About halfway round the second lap I was pretty much on my own. I began to think about winning and I had to try really hard to focus and not get carried away. At the same time I felt vulnerable out in the lead, with everything to lose! I was desperately trying to hear the runners behind me and if they were gaining on me, above my own footsteps and breathing. I know it was only a parkrun, but I was desperate to win. As I got to about half a mile to go I began to tire and my breathing got heavier. This coincided with going past the tail runner and having to start going round some of the slower runners. This was tiring enough but it added to my stress, as I couldn’t tell if the steps behind me were from lapped runners or the young whipper-snapper trying to burst back into the lead.
The penultimate 400m were really hard work and my legs began to feel very heavy, not just from the pace but also the Ranscombe run coming back to haunt me. I gritted my teeth whilst at the same time trying not to tense up (not really possible) and I plodded on. I got to an empty bit of the lap at this point however and the quiet reassured me I wasn’t about to be overtaken imminently and I relaxed a bit. I got myself ready for a big finish as I made the final turn and tried not to lose too much speed there. I did accelerate a bit towards the finish funnel, but I was gone at this point and didn’t really get much quicker. It didn’t matter though, I got a first place token with a bit to spare; I’d won!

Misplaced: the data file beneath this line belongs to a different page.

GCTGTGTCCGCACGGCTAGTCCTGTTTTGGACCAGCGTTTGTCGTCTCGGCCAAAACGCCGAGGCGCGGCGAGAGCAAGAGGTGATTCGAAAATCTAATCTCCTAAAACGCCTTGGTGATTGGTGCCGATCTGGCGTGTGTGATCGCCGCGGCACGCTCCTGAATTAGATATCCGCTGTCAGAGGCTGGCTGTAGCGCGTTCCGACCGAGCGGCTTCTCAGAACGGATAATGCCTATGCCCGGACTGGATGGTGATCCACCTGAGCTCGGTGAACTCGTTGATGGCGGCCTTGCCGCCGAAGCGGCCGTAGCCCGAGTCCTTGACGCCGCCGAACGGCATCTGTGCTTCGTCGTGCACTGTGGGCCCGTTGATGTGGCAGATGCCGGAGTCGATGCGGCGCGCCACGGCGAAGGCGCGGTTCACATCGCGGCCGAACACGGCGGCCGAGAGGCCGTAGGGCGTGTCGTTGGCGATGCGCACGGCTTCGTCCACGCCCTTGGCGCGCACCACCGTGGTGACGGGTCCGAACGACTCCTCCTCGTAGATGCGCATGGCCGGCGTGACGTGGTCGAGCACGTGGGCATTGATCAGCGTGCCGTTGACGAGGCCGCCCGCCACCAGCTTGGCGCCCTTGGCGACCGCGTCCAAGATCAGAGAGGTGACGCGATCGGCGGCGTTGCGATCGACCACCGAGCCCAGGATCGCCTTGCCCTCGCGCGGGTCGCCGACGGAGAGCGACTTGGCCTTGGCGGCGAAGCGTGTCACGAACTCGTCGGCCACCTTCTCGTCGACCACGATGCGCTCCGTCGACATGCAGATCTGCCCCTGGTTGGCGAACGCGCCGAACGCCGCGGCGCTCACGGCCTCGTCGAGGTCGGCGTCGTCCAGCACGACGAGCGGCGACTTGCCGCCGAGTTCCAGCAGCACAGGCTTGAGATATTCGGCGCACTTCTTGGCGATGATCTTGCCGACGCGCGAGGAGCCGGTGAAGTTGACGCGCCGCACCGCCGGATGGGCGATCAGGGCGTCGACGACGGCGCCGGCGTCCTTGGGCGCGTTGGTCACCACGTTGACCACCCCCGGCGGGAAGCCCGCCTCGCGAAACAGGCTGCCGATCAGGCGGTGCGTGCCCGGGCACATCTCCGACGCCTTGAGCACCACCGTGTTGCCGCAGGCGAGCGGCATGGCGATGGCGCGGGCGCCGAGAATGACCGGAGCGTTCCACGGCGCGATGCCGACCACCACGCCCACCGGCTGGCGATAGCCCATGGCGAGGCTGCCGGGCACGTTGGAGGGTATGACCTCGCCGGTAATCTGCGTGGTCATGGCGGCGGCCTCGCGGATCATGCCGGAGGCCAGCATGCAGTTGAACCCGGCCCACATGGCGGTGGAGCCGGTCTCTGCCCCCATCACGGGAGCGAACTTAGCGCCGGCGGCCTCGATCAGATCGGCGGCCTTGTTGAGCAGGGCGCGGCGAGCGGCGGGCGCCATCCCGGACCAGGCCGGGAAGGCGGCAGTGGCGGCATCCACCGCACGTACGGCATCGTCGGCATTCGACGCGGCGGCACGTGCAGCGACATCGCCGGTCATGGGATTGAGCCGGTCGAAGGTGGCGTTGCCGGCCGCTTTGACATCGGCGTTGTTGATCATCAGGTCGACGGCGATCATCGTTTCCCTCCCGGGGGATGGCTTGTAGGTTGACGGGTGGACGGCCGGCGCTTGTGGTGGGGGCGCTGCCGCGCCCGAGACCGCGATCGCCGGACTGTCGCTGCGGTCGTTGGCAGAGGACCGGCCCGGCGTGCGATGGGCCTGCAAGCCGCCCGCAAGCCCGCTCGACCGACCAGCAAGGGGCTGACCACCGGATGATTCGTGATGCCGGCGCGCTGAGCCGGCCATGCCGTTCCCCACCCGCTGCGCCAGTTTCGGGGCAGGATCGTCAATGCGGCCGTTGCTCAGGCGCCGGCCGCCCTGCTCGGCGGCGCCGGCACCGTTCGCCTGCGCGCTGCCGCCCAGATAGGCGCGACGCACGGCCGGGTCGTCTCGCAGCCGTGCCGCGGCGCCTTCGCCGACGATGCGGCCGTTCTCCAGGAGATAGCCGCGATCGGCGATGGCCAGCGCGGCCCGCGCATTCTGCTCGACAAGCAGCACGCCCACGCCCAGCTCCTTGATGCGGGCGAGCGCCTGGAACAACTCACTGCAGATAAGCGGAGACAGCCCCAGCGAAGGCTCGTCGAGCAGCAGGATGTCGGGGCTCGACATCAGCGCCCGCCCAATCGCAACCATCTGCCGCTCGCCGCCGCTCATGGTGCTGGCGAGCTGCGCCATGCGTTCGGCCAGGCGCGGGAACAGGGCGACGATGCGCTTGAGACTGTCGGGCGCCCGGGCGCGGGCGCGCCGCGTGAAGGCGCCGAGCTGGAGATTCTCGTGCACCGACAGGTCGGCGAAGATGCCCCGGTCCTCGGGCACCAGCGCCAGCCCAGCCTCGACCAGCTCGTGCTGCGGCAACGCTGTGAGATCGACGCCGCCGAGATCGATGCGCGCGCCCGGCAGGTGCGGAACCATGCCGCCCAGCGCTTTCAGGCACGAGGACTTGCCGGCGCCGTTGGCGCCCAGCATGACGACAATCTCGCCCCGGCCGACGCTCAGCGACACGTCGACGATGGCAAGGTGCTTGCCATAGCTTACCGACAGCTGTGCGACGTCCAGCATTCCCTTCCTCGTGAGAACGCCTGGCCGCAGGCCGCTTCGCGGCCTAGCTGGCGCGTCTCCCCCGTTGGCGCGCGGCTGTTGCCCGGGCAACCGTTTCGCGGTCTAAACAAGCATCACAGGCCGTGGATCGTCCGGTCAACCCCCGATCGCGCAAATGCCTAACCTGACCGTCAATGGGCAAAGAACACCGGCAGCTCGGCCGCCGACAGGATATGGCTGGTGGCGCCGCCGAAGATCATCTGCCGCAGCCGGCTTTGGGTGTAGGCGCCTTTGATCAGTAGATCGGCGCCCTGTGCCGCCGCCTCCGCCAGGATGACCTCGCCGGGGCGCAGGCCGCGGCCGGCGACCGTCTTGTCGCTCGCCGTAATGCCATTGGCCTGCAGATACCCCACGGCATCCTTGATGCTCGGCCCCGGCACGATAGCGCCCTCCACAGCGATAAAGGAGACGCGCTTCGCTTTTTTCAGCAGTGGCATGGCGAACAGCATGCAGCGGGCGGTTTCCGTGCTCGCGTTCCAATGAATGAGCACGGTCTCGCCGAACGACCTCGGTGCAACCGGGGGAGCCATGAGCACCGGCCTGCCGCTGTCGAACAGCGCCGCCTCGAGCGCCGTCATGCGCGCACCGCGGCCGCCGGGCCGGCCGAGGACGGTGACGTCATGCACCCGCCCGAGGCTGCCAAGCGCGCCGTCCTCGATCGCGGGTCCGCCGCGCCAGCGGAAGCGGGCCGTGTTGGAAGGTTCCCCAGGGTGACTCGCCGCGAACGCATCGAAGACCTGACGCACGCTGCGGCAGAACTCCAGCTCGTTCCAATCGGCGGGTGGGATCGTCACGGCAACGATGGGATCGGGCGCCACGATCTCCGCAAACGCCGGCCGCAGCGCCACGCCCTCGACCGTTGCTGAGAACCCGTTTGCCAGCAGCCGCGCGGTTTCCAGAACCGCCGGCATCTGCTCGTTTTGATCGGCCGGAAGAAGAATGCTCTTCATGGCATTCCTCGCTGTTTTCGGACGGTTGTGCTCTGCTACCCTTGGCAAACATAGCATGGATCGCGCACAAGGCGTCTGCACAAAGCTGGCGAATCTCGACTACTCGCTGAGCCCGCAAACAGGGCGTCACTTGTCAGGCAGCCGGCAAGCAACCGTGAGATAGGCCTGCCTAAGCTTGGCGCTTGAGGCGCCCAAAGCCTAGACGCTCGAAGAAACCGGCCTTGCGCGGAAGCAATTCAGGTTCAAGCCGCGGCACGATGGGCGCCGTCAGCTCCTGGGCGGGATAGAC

I celebrated by trying not to lose my breakfast at the end of the finish funnel. I was still hands on knees and gasping for air as I saw I’d finished in under 19:15, for a slightly long parkrun of 3.15 miles, and a lovely new PB! (I think it came up long as there are no tight bends to throw my Garmin’s GPS off – Strava actually gave my a 5k PB time of 18:59 but think I’ll have to settle for the official time of 19:14). After I’d got my breath back I had a chat with the other runners and the first four of us were lined up to have pictures of the artful mud splashes we had accumulated on our way round. I needed to recover a bit though, so I jogged half mile or so to try and get my breathing and legs back as I waited for Claire to finish.
She finished a few minutes later in a really good time and inside her target, and was even happier than me when I told her I’d won. We wandered around a bit to recover some more and say thank you to the volunteers and I made sure to soak up the win, it may never happen again!
To put the win and time into context, the field was small at just 125 runners and the course was very flat. My time would have only got me 8th at Great Lines, with the winner’s time being over 2 and half minutes ahead of me (on a hilly course) – so I didn’t set the world on fire. But I did win! And I got a new PB and ran pretty much a perfect race; I could only have run a few seconds quicker, with a bit more effort in that middle mile and at the finish. I’m proud of the run and it gives me confidence that my training is going well and I’m improving. I might even get my picture in the local paper…
I ran a half marathon in training the next day to top up my fitness ready for Bowiethon on Sunday, which went well considering I was quite tired from the parkrun. This week I will do a few light runs to taper and be as rested as possible for Sunday. I’m hoping to get under 3:50 for the marathon there, but trying not to get cocky so will run to how I feel and see what happens. If things don’t go well speed wise, I might slow things down and try and go longer instead and do another 3.74 mile lap for an ultra and try and get a ‘distance-covered’ PB. We shall see and I will let you know how I go.
Thanks for reading. Adam 🙂